Winuk is not persuasive in these cases. First, Winuk addressed a special provision of the PSOBA “allowing for automatic payment of benefits to the survivors of public safety officers who were injured or died in the line of duty in relation to the September 11, 2001 terrorist attacks.” Winuk, 77 Fed. Cl. at 214. This “automatic payment” was triggered when a public agency certified that an official was a public safety officer injured or killed in connection with the September 11, 2001, terrorist attacks. Id. While Winuk included a state statute, the statute only served as the certification required to trigger the automatic payments under the special provision of the PSOBA. Id. at 221.
The BJA Director here, however, was not bound by the special provision. The BJA Director properly considered whether DOI investigators qualify as law enforcement officers under the PSOBA, and determined that the Louisiana statute’s inclusion of duties, such as “conducting investigations ․ or collecting evidence” went beyond the scope of the PSOBA and 28 C.F.R. § 32.3, which do not include such duties. J.A. 9–10.
There is no evidence that the BJA Director has applied this framework in a piecemeal way. Rather, the BJA has enumerated the responsibilities required to qualify as a “law enforcement officer,” and the record before us shows that the BJA Director properly applied that framework. The BJA Director’s Determinations were therefore not arbitrary or capricious, and were supported by substantial evidence because none of Jeansonne and Sledge’s duties fell under the categories set out in 28 C.F.R. § 32.3.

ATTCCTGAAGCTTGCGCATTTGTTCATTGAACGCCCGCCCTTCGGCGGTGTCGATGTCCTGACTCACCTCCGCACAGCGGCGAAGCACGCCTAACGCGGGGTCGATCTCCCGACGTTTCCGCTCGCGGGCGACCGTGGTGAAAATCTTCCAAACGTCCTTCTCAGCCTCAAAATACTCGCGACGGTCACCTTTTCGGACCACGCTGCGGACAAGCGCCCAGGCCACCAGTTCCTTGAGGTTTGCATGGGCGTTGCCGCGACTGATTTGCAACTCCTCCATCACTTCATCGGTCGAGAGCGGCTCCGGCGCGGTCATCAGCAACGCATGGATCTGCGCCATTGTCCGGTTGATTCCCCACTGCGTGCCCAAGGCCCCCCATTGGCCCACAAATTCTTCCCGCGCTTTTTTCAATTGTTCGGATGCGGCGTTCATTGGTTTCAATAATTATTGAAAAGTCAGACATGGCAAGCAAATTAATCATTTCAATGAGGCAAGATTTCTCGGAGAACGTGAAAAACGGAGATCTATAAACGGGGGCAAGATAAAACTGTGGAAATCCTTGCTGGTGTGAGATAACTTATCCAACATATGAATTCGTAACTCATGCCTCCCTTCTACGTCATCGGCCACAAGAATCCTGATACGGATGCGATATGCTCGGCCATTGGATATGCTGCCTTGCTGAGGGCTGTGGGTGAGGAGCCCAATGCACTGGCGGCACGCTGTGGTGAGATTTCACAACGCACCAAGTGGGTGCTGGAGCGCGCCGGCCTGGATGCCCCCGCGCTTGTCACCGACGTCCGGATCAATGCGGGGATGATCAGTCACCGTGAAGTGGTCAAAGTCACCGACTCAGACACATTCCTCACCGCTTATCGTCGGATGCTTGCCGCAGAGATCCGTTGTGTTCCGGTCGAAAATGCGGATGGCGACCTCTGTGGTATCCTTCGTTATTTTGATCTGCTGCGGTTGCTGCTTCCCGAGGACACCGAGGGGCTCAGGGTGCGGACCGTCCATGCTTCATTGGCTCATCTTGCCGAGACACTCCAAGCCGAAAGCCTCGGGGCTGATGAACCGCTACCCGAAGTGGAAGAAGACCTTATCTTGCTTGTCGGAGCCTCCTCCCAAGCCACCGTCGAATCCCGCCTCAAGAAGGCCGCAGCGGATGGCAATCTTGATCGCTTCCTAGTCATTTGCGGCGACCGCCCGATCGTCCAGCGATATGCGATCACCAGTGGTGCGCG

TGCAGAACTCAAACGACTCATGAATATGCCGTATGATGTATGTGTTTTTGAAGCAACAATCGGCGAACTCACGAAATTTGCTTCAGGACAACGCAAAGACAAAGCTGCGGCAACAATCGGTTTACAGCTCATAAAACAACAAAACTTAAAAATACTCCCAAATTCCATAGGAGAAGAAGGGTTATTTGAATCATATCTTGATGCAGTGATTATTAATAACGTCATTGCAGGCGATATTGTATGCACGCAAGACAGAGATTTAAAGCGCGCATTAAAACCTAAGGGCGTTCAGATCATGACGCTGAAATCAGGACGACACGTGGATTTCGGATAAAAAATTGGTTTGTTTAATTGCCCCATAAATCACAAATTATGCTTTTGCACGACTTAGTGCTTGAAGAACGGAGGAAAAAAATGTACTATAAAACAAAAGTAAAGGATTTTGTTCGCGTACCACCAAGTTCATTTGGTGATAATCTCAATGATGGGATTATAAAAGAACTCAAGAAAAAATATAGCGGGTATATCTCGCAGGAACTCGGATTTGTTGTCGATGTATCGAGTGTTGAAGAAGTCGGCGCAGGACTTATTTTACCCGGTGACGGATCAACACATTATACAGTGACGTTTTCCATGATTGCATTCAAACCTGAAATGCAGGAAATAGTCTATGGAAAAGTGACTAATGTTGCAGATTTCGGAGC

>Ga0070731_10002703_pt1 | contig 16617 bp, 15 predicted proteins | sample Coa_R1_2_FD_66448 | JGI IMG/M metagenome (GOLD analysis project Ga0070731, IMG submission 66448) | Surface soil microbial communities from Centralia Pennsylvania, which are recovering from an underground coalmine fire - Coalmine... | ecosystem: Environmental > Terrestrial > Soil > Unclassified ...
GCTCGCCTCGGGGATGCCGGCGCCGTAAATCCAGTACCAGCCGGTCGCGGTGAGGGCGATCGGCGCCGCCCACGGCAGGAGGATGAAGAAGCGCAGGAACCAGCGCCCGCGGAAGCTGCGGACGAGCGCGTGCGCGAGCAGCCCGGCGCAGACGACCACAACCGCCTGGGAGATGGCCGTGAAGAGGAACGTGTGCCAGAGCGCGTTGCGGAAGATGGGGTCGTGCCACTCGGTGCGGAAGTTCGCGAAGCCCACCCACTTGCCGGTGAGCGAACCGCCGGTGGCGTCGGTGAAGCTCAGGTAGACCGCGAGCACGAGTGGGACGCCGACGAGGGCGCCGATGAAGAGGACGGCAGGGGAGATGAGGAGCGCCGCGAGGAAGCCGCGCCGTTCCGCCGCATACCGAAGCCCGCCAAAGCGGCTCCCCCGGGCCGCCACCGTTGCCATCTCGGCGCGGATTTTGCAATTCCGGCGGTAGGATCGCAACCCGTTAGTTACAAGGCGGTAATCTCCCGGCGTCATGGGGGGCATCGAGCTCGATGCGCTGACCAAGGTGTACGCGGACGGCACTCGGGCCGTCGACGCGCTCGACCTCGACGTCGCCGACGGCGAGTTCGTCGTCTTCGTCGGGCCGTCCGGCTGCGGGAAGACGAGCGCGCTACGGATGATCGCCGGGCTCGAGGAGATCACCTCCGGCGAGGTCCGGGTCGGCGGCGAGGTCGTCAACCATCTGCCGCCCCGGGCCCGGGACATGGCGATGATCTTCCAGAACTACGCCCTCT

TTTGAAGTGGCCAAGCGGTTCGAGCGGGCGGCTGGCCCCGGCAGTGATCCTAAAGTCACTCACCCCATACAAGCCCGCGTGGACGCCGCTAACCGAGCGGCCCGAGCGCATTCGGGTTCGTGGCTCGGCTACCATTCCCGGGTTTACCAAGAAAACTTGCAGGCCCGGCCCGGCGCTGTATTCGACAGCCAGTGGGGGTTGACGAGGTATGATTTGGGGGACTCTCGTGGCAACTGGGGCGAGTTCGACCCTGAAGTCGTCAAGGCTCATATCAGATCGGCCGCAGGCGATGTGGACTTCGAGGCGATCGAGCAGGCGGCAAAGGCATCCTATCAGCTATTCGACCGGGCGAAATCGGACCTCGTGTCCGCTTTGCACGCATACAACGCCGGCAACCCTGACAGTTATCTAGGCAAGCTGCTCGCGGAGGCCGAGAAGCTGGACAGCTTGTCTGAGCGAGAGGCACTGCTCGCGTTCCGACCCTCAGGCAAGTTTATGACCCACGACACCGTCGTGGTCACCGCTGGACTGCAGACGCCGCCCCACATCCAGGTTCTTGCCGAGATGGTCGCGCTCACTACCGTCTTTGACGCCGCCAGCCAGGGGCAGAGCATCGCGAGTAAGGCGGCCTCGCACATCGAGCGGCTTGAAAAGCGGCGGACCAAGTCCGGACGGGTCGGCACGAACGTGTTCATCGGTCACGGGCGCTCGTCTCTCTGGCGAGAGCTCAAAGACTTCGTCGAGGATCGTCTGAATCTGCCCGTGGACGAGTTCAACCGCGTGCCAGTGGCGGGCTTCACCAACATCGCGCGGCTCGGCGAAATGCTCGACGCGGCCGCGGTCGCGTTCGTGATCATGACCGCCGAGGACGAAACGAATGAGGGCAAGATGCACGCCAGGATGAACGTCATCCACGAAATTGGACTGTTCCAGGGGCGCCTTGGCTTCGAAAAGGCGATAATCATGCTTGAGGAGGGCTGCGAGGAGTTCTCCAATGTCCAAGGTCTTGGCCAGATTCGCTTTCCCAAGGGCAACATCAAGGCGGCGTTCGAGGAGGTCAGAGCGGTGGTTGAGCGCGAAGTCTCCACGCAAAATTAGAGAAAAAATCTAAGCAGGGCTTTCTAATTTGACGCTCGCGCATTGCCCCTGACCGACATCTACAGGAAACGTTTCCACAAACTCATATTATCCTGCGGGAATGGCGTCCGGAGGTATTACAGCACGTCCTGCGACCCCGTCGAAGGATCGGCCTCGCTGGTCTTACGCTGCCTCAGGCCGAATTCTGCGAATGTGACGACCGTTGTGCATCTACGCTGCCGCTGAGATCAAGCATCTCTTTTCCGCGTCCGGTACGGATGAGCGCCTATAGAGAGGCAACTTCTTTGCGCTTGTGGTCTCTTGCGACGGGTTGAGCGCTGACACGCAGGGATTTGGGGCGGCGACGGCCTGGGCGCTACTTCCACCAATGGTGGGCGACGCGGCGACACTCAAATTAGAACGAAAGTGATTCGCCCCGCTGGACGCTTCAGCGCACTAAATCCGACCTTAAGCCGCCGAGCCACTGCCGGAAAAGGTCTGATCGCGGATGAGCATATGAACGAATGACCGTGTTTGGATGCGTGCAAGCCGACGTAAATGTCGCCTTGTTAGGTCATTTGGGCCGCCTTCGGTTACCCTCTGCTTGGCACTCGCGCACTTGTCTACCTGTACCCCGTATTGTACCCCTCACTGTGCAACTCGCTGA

We also find unpersuasive Claimants’ arguments that the BJA’s interpretation of “law enforcement officer” is unreasonable. When the parties challenge an agency’s interpretation of a statute, such as the phrase “law enforcement officer,” we proceed with the two-step Chevron analysis. Chevron, U.S.A., Inc. v. Nat. Res. Def. Council, Inc., 467 U.S. 837, 104 S.Ct. 2778, 81 L.Ed.2d 694 (1984). We first determine “whether Congress has directly spoken to the precise question at issue.” Chevron, 467 U.S. at 842, 104 S.Ct. 2778. If “Congress either had no intent on the matter, or [ ] Congress’s purpose and intent is unclear,” we consider whether the agency’s interpretation is based on a permissible construction of the statutory language at issue. Delverde, SrL v. United States, 202 F.3d 1360, 1363 (Fed. Cir. 2000); see also Chevron, 467 U.S. at 843, 104 S.Ct. 2778. For the second step, “the court need not conclude that the agency construction was the only one it permissibly could have adopted to uphold the construction.” Chevron, 467 U.S. at 843 n.11, 104 S.Ct. 2778. So long as the agency’s construction of the term in the statute is reasonable, Chevron “requires a federal court to accept the agency’s construction ․ even if the agency’s reading differs from what the court believes is the best statutory interpretation.” Nat’l Cable & Telecomms. Ass’n v. Brand X Internet Servs., 545 U.S. 967, 980, 125 S.Ct. 2688, 162 L.Ed.2d 820 (2005).
The parties agree that Congress’s intent regarding the term “law enforcement officer” for these cases is ambiguous. See Appellant’s Br. at 21 (“Congress has not specifically spoken to this precise issue.”). For purposes of these cases, we accept the parties’ contention that the statute is unclear as to whether an insurance fraud investigator qualifies as a “law enforcement officer.”